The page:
Japanese wood okimono study of a rat naturalistically modelled standing on its rear haunches and with its head bent slightly down to eat a small bean held in its forepaws, standing on a feather-brush signed with incised characters Hosei 鳳聲, Meiji period 1868-1912.
The Tokyo School artist Mori Hosei 森鳳声 was active between 1900 and 1929, and was a student of Takamura Koun (1852-1934). He worked in wood carvings as well as in metalwork.
A bronze sculpture titled ‘Reclining girl’ is in the collection of the Victoria and Albert Museum in London. His work is also listed in the Tokyo National Research Institute for Cultural Properties for the year 1908 (Meiji 41).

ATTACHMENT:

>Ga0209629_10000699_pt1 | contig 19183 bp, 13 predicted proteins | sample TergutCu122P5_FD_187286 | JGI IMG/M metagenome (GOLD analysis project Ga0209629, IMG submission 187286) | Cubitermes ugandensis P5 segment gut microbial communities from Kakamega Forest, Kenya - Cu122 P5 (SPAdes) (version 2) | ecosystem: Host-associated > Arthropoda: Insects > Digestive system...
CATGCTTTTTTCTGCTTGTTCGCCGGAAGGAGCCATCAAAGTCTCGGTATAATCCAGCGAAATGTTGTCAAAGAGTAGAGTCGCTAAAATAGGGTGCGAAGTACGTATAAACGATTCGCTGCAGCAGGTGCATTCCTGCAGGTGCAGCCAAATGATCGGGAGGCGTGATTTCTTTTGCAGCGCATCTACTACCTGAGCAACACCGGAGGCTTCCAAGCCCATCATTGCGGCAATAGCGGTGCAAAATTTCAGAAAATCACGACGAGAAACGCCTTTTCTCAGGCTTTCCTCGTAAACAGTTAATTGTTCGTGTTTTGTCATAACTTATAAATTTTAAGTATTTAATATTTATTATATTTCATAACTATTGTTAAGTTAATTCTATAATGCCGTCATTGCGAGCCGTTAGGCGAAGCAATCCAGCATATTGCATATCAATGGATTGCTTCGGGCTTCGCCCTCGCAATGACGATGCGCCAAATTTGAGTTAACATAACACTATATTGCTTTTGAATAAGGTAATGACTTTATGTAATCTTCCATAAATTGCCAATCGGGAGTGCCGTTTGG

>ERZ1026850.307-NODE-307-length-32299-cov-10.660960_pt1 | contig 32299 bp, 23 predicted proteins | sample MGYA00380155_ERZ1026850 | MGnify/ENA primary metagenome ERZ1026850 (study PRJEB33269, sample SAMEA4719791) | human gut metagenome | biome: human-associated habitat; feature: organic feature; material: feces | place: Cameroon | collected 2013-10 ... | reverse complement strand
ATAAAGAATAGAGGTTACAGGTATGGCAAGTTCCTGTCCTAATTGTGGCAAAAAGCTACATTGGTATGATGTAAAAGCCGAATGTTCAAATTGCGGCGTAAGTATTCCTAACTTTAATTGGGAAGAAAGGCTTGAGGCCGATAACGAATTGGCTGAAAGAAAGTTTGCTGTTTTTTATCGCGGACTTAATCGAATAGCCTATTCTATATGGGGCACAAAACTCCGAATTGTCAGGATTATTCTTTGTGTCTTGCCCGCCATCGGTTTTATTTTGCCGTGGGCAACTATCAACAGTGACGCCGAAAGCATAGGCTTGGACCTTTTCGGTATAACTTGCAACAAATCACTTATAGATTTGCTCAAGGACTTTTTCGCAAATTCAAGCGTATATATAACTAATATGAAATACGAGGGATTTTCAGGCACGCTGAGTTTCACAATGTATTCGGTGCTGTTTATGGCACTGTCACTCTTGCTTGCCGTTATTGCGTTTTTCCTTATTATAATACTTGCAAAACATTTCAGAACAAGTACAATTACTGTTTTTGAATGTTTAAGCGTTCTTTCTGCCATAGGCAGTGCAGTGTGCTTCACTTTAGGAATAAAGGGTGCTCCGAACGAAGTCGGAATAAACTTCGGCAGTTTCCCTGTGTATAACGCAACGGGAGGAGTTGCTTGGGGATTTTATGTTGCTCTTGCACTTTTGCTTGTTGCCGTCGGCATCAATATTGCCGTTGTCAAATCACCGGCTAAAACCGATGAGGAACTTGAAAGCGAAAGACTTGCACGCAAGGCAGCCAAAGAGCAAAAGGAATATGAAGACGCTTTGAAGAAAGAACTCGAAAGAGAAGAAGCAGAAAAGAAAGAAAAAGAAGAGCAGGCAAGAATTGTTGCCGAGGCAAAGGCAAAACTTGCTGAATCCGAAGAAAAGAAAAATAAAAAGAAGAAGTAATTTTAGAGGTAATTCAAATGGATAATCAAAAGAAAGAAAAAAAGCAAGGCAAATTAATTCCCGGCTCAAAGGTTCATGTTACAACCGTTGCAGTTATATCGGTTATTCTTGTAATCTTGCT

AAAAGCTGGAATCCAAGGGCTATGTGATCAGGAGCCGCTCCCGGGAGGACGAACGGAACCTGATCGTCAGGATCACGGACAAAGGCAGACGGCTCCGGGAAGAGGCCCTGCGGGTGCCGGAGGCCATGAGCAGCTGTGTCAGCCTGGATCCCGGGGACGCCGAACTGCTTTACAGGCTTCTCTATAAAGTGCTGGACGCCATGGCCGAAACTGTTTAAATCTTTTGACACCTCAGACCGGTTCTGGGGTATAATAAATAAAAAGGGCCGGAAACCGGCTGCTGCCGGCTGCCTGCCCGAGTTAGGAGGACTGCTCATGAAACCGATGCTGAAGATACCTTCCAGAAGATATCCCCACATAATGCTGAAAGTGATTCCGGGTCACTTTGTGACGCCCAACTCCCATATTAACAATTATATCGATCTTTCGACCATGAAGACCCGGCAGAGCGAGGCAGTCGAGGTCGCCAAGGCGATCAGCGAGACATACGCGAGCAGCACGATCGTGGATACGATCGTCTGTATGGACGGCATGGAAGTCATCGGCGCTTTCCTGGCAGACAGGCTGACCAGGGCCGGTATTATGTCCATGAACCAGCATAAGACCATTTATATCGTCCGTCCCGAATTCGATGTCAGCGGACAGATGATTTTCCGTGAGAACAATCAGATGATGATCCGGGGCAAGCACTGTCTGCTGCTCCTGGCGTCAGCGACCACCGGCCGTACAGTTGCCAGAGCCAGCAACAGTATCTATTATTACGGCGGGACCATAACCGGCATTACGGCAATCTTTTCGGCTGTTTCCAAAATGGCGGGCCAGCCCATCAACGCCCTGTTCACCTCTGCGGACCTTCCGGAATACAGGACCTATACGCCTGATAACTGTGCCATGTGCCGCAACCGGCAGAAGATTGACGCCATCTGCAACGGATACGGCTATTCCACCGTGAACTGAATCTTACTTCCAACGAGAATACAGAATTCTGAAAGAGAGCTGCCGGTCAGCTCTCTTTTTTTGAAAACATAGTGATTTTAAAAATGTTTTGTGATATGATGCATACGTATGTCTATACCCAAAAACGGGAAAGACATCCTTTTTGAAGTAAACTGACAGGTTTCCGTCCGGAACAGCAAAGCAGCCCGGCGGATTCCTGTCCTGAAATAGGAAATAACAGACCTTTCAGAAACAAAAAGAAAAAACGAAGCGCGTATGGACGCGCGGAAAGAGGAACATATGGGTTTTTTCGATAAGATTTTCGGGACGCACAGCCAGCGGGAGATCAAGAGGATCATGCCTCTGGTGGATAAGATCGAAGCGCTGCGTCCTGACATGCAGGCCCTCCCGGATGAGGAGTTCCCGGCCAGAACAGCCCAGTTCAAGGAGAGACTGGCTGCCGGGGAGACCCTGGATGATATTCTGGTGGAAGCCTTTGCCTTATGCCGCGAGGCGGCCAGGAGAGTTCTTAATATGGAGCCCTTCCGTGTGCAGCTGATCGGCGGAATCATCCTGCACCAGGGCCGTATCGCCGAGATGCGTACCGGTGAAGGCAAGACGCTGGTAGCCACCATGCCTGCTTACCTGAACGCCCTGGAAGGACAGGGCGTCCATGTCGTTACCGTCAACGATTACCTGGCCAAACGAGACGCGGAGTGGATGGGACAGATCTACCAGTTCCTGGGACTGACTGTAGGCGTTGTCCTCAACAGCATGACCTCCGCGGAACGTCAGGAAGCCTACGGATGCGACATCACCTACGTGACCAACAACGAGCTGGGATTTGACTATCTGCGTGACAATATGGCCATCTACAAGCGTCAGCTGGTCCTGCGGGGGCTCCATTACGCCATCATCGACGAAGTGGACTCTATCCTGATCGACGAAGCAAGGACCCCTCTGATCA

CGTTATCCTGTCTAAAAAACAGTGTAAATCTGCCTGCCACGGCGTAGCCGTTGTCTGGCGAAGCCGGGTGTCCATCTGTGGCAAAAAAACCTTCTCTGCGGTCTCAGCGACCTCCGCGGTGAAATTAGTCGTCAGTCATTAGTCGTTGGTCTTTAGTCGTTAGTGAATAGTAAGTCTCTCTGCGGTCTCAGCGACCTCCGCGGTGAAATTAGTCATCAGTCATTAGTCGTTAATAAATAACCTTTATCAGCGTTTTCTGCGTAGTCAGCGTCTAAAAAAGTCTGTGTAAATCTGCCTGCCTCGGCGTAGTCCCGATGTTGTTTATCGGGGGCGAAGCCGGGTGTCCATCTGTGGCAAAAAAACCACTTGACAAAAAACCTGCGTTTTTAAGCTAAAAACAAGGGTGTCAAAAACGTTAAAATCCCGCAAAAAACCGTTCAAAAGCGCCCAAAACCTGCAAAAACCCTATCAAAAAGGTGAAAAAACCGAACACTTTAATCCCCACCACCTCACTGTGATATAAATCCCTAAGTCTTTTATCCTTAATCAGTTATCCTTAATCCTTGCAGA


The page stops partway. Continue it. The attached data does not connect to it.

The rat (nezumi 鼠) is Daikoku’s messenger, one of the seven Gods of Good Fortune, and is the first animal of the Oriental Zodiac. It is often shown feasting on chestnuts, rice, turnips and pomegranates, and is symbolic of bounty and abundance.
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